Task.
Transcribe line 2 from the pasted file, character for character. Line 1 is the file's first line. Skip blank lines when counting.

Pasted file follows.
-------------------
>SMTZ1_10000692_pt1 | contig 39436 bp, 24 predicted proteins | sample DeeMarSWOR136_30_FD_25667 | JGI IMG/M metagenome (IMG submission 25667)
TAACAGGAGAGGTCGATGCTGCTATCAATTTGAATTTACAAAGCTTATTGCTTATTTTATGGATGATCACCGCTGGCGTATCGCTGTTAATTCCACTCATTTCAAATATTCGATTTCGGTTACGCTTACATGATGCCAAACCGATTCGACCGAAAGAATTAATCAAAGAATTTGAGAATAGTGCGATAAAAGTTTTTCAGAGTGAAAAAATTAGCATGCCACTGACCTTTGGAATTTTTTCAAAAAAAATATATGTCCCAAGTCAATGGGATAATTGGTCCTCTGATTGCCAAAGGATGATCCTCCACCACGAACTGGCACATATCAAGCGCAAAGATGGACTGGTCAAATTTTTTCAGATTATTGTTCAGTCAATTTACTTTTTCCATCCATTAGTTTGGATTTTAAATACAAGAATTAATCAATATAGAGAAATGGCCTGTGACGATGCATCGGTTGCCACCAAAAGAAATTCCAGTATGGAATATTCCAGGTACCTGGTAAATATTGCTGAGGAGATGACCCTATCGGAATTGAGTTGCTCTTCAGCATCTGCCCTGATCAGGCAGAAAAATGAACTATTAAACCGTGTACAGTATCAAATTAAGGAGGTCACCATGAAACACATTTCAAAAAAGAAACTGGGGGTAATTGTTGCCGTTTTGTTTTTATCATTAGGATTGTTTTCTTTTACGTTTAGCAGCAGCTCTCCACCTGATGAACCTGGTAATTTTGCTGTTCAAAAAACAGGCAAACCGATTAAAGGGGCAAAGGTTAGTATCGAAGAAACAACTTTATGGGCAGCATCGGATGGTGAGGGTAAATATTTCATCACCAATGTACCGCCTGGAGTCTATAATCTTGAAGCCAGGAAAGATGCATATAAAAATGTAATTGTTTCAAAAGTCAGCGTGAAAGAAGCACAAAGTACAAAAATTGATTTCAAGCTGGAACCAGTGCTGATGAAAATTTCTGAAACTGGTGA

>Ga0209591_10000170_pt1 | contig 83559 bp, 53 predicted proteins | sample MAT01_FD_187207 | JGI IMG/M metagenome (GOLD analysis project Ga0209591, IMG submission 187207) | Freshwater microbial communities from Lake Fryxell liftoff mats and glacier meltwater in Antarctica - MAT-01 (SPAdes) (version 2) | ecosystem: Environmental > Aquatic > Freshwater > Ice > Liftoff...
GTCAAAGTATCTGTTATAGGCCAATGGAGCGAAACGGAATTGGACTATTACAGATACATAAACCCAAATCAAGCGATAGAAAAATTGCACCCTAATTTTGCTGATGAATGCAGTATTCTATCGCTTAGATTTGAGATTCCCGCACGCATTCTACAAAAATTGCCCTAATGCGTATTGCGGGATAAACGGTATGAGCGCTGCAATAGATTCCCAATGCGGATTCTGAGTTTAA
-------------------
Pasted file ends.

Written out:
TAACAGGAGAGGTCGATGCTGCTATCAATTTGAATTTACAAAGCTTATTGCTTATTTTATGGATGATCACCGCTGGCGTATCGCTGTTAATTCCACTCATTTCAAATATTCGATTTCGGTTACGCTTACATGATGCCAAACCGATTCGACCGAAAGAATTAATCAAAGAATTTGAGAATAGTGCGATAAAAGTTTTTCAGAGTGAAAAAATTAGCATGCCACTGACCTTTGGAATTTTTTCAAAAAAAATATATGTCCCAAGTCAATGGGATAATTGGTCCTCTGATTGCCAAAGGATGATCCTCCACCACGAACTGGCACATATCAAGCGCAAAGATGGACTGGTCAAATTTTTTCAGATTATTGTTCAGTCAATTTACTTTTTCCATCCATTAGTTTGGATTTTAAATACAAGAATTAATCAATATAGAGAAATGGCCTGTGACGATGCATCGGTTGCCACCAAAAGAAATTCCAGTATGGAATATTCCAGGTACCTGGTAAATATTGCTGAGGAGATGACCCTATCGGAATTGAGTTGCTCTTCAGCATCTGCCCTGATCAGGCAGAAAAATGAACTATTAAACCGTGTACAGTATCAAATTAAGGAGGTCACCATGAAACACATTTCAAAAAAGAAACTGGGGGTAATTGTTGCCGTTTTGTTTTTATCATTAGGATTGTTTTCTTTTACGTTTAGCAGCAGCTCTCCACCTGATGAACCTGGTAATTTTGCTGTTCAAAAAACAGGCAAACCGATTAAAGGGGCAAAGGTTAGTATCGAAGAAACAACTTTATGGGCAGCATCGGATGGTGAGGGTAAATATTTCATCACCAATGTACCGCCTGGAGTCTATAATCTTGAAGCCAGGAAAGATGCATATAAAAATGTAATTGTTTCAAAAGTCAGCGTGAAAGAAGCACAAAGTACAAAAATTGATTTCAAGCTGGAACCAGTGCTGATGAAAATTTCTGAAACTGGTGA